Thyme Was Once Used To Fend Off The Black Death

We often think of grassy, woody, and floral thyme as means of adding earthiness and depth to recipes. So meats, fish, vegetables, soups, stuffings, casseroles — and even cocktails and punches — can all benefit from this aromatic herb. Yet beyond being one of your best friends in the kitchen, it is a medicine too. For instance, if you make it into a tea, it's said to help with coughs and bronchitis. In fact, as Fine Gardening points out, Vicks VapoRub is made from thymol, sourced from the oil of thyme. Plus, How Stuff Works outlines other medicinal uses, including as an antibacterial, antioxidant, immune system booster, and treatment for indigestion, rheumatism, and muscle pain. Thyme is also one of the most powerful natural antiseptics around and, for this reason, was used by ancient Egyptian embalmers.

Maybe this is why, as outlined by The Spruce Eats, those humble green sprigs in your local grocery store actually had a much greater significance to ancient and medieval people. Because for thousands of years, thyme acquired many intriguing legends and lore around its properties and power.

Why was thyme important during a medieval pandemic?

For the ancient Greeks, it was a restorative that they bathed in and used to purify their homes. The Romans saw it as a symbol of bravery and would pin it to their tunics before going into battle (via The Spruce Eats). But while thyme was significant to various cultures over the centuries, it became prominent during the "Black Death," a devastating pandemic that swept across medieval Europe and North Africa from 1347 to 1351. It's believed that 25 million people in Europe — up to a third of the population — died of this infection, per Britannica.

Yet some thought they could protect themselves by wearing posies of thyme (via Medical News Today). Partly, this might have been because people believed that the plague spread through "vapors" in the air, so aromatic herbs could ward it off (via WTTW). And in particular, thyme has been seen as a "room cleanser" for millennia.

What's more, some think that the medieval English folk song "Scarborough Fair" contains a message about how to fight the plague with thyme and other herbs. Famously covered by Simon & Garfunkel in 1964, the song begins with the lyrics, "Are you going to Scarborough Fair? Parsley, Sage, Rosemary, and Thyme..." It sounds innocent enough, but it's claimed that this verse hints at a concoction known as "four thieves vinegar," which was said to offer miraculous protection against the Black Death.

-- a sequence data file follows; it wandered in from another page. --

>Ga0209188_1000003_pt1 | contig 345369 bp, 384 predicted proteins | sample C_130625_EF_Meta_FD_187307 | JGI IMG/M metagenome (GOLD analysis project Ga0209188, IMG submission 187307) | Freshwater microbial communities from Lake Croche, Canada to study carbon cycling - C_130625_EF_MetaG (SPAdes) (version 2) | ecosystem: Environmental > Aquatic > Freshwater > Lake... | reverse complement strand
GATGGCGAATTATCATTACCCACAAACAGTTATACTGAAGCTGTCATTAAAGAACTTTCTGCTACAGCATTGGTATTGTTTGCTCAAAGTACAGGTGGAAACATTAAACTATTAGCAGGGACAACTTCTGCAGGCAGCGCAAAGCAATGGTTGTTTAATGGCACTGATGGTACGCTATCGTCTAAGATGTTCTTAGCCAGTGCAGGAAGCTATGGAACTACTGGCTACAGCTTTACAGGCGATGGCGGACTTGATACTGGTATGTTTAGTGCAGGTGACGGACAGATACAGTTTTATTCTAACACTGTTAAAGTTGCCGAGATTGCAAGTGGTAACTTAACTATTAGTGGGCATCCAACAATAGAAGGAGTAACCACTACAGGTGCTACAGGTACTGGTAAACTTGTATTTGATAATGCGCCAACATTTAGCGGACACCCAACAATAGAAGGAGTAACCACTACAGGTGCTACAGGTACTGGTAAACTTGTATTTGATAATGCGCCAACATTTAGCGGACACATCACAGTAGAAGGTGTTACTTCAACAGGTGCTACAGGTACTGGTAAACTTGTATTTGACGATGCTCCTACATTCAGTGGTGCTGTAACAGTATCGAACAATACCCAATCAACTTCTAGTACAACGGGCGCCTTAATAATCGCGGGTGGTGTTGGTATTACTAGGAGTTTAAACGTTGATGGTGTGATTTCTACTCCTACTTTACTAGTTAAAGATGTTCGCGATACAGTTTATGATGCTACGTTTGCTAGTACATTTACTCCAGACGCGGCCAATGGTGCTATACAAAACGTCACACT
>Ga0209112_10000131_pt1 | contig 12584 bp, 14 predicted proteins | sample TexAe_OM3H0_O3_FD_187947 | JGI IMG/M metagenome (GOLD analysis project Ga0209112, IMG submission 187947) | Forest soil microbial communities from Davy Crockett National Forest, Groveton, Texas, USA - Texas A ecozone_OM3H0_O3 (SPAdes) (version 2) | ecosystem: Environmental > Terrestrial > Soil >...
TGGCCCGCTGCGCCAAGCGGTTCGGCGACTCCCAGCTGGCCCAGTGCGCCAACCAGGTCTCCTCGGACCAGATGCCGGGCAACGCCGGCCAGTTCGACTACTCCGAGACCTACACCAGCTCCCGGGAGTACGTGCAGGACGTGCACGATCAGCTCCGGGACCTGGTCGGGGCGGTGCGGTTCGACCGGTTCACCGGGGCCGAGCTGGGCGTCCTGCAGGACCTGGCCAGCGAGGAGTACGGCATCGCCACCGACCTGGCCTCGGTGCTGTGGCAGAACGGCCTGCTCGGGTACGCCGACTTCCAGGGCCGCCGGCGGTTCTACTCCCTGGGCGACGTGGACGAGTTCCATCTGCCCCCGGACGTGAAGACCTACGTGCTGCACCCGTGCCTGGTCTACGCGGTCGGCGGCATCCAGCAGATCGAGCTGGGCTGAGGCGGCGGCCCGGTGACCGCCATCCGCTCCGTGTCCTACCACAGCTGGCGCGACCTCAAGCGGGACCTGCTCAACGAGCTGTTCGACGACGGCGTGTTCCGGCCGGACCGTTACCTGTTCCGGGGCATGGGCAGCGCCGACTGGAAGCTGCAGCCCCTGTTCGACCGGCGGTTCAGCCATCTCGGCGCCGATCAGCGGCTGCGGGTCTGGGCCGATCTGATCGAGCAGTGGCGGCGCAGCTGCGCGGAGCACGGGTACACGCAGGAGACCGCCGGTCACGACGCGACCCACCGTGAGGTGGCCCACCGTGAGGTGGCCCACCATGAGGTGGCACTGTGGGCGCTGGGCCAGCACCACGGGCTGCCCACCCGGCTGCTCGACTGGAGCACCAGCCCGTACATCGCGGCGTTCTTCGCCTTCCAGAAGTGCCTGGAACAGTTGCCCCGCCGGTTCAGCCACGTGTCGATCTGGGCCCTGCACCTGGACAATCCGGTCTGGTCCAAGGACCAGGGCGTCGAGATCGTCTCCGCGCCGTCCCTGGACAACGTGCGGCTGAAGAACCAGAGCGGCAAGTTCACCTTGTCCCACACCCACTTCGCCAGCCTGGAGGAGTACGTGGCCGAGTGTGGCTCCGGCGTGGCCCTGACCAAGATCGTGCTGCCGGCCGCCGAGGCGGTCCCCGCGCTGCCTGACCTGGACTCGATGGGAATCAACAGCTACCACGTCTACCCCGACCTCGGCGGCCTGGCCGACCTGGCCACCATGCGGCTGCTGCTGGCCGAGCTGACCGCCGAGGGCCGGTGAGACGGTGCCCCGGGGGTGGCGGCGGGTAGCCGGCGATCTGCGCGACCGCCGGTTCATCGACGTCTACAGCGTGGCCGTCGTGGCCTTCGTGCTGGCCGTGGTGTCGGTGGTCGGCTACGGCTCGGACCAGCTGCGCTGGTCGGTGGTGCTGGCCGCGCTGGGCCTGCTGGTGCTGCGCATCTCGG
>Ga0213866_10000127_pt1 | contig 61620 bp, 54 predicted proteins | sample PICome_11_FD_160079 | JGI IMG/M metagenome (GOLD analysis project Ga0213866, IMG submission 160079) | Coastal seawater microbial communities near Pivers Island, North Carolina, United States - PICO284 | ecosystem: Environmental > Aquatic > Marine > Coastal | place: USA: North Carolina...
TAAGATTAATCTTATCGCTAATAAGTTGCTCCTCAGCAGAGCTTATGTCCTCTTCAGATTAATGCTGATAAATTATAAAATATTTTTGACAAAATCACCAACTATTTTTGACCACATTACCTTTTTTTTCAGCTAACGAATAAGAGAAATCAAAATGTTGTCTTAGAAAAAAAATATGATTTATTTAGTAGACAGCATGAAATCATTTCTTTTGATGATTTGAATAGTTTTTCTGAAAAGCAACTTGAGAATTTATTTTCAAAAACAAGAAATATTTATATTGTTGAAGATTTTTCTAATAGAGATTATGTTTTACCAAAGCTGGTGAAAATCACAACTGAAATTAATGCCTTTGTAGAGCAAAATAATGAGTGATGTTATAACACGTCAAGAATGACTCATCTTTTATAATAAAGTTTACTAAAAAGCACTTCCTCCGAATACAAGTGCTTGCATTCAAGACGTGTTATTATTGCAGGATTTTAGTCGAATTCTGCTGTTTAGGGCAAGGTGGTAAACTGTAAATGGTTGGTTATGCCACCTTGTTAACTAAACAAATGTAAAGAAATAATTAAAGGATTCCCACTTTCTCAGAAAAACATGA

The secret elixir that cured bubonic plague?

According to Nourished Kitchen, the story goes that a group of four grave robbers had been stealing the bodies of infected plague victims. Yet mysteriously, they never seemed to get ill. When they were arrested, the authorities gave them a choice — either share the secret of their good health or be executed. The thieves then handed over a recipe for an elixir made of vinegar, herbs, spices, and garlic, which they claimed warded off the plague. The idea was to rub it on your hands, ears, and temples whenever you were near the sick.

Today, no one seems to know the exact recipe for "four thieves vinegar," and some versions don't even mention thyme. Yet, as Nourished Kitchen points out, contemporary herbalists usually do include the herb, as well as lavender, rosemary, and mint. Types of vinegar can vary, but Farmers' Almanac suggests apple cider. 

But did it actually work against bubonic plague? As explained by The Herbal Academy, one theory is that the recipe contains ingredients that are natural flea repellents, which helped reduce transmission. Others suggest that the presence of herbs with antimicrobial properties (like thyme) was what mattered.

That said, it's still not clear whether thyme played any significant role in protecting people from the Black Death. But one thing is certain — this powerful herb is a whole lot more than just a tasty addition to soup.